P&P Missing Scenes: Mr. Darcy’s Library by Diana Birchall — 27 Comments

  1. You’re right, Imelda – I was using an antiquated form of the word, but looking it up, I see it is way TOO antiquated to be accurate! See:

    “The modern form batiste or baptiste comes from a popular merge with the surname Baptiste, pronounced Batisse, as indicated by the use of the expressions thoile batiche (1499) and toile de baptiste (1536) for the same fabric.”

    They must surely have been spelling it batiste by Austen’s day. I’m gonna have to haul down the O.E.D. and check for sure!

  2. What a wonderful chapter this was for bibliophiles, romantics, and romantic bibliophiles. The pictures were also amazing. I loved the folding steps/chair, and I almost swooned over the pictures of those lovely old books. When I was a child, one of my mother’s elderly friends gave her many books from her library when she was breaking up house to move into an apartment. I still remember those beautiful leather bound volumes. A large section of the books was travelogues, and I was fascinated with them. Those books were all quite old then, and out of date, but I treasured them for years. I can almost remember the smell and feel of those lovely old books from the late nineteenth century. Thank you for a link to some cherished memories, and for a wonderful vignette of two beloved characters. I was starting to get P&P weary, but this reeled me back in!

    • Delighted to bits that you liked it, Mari. The folding steps are at Saltram, which I visited last summer, and some of the book pictures I took there; others are from Wimpole House. Much too little has been written about the magnificent library at Pemberley, but you HAVE to believe that it played a very big part in Mr. Darcy’s mind and heart. I wish I could have researched more – I got the ideas for the books from reading the catalogue of books Byron sold before he left England; I figured he and Darcy would have many of the same!

  3. So very lovely. I can just imagine Elizabeth’s pique because the weather was too poor for an eagerly anticipated walk. Darcy knows just how to bring her out of her mood…..books in the library. I love the chair that doubles as steps. Whoever thought of that? No steps in sight, but you can still reach the top shelves! Thank you for the pictures and this beautiful interlude.

  4. Thank you, Deborah! Wouldn’t you think the library was a centerpiece of Pemberley, and it would mean a lot to both Darcy and Elizabeth? Yet we seldom write about it. It’s a subject I’d love to explore much more, but only scratched the surface. As I said above, the stair/step is at Saltram, clever object that it is!

    • Monica, thank you, that means a lot to me! But Mr. Darcy’s Library seems to be an almost untouched subject in Jane Austen variation and sequel writing, and I have only explored it very slightly, considering how rich it is.

    • Thank you, Constance – I could have gone on and on, it was so much fun to think about the library at Pemberley. And I’m sure Mary will love a visit there!

  5. That was such a lovely episode. I have always imagined this couple sharing books. Your descriptions make it come alive. That chair is magnificent. I wonder what the value is? Obviously an antique. I am sure they don’t make that type of furniture any longer. I see those sliding ladders in large libraries now. A large home near us had such installed in their library. We don’t have a separate library so could not use such.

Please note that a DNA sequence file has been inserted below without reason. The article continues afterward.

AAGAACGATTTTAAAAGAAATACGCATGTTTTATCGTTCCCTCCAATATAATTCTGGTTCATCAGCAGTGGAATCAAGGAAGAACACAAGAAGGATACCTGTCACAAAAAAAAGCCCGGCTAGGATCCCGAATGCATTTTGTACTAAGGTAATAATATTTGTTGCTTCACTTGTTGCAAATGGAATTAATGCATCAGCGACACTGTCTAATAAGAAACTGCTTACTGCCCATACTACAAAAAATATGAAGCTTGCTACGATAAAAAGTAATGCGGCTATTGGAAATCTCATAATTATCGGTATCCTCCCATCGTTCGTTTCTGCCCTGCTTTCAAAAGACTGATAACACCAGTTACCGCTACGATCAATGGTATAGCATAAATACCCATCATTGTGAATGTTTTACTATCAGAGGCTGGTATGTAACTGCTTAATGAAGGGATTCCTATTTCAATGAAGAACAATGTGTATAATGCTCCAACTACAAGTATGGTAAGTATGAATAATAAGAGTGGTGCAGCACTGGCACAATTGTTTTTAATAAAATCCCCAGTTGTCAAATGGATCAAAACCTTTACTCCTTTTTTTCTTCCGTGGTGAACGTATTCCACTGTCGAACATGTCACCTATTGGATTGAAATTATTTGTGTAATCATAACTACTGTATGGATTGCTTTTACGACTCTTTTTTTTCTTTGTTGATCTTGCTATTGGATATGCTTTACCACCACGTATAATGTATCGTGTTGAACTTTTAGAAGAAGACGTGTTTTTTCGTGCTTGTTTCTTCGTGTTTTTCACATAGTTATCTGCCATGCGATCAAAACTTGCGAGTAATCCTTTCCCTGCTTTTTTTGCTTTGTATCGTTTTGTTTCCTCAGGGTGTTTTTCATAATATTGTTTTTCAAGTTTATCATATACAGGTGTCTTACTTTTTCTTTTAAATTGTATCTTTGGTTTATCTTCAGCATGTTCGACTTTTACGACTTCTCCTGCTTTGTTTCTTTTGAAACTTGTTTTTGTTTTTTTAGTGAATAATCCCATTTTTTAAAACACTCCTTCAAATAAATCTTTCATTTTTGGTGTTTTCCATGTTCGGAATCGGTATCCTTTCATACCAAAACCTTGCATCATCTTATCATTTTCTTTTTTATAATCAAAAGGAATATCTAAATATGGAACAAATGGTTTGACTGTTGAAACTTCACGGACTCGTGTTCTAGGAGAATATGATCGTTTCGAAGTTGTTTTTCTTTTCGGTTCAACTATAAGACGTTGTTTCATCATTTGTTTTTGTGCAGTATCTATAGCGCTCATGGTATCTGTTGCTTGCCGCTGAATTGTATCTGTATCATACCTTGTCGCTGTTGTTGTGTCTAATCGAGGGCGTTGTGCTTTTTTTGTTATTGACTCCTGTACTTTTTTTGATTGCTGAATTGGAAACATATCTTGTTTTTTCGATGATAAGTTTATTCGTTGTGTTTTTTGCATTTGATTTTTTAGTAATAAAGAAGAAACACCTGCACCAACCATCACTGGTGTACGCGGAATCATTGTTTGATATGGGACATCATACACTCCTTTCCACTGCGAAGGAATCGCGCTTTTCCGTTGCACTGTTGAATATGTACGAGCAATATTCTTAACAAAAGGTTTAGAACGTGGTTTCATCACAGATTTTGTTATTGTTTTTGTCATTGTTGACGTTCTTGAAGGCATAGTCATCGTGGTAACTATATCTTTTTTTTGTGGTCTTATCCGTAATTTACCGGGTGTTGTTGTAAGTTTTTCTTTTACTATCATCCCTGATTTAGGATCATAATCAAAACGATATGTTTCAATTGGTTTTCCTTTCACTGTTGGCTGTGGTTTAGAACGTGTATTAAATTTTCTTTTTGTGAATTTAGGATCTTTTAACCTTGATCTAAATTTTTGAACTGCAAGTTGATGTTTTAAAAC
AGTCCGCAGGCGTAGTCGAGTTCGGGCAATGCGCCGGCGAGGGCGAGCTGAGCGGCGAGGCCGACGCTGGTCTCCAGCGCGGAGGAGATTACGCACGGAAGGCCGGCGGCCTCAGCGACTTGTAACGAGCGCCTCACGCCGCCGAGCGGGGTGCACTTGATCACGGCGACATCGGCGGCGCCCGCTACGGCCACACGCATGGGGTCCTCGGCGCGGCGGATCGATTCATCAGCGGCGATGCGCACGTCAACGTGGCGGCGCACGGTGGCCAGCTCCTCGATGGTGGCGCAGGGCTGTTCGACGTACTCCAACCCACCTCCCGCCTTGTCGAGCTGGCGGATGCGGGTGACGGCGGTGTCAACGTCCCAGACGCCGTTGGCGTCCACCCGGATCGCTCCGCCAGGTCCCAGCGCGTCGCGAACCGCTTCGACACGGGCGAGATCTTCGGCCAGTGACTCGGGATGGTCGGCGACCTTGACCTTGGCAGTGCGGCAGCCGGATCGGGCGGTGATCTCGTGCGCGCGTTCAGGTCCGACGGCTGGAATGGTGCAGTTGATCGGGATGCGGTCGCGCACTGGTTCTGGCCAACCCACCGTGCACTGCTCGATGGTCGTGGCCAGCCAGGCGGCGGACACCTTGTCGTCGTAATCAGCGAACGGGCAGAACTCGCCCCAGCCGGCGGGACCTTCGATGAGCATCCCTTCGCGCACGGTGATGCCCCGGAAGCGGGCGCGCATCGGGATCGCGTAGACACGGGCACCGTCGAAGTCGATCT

Thank you for this on a Monday morning in Pennsylvania.

    • I’m happy you enjoyed it, Sheila! I always love it in Jane Austen’s novels when the characters talk about books, don’t you? So it’s fun to imagine a little more book talk. Yes, that chair/stair at Saltram House in Devonshire must be very old. Saltram was featured in the 1995 Sense and Sensibility as “Norland,” so it’s very Jane Austen!

  6. So lovely. The Darcys sharing a quiet moment introducing Elizabeth to the Pemberley library is not a scene often found in JAFF. I wonder, why does she call him Darcy instead of using his first name or a variation of it? I find it very odd.

    • Thanks, Kathy – I too want to read more about books and libraries in JAFF! As for Elizabeth calling him “Darcy,” I thought a lot about it and remembered that Jane Austen often calls him simply that (example: “Miss Bingley’s eyes were instantly turned towards Darcy”). Of course Elizabeth when speaking to him always calls him “Mr. Darcy,” but I dared to imagine she might relax the formality in private. Under no circumstances would I ever have her or anyone else call him “Fitzwilliam,” as is commonly done in JAFF; I think it is wrong. He is never, ever called that in P & P, except when formally signing a letter. Then I noticed a detail – LADY CATHERINE addresses her two nephews as “Fitzwilliam” and “Darcy”! (“How does Georgiana get on, Darcy?”) It’s true she’s rude, but then again she is FAMILY. So now that Elizabeth is family, I’m letting her use that level of intimate-speak. I may be wrong, but I think there’s a case for it, and I feel happier myself having Elizabeth call him Darcy than Fitzwilliam! (Lady Catherine calls Colonel Fitzwilliam, “Fitzwilliam”, which seems also to show that Mr. Darcy is not called that by family. (When she says ” “What is that you are saying, Fitzwilliam?” she is talking to the COLONEL! So yes, I’m pretty sure I’m right! 🙂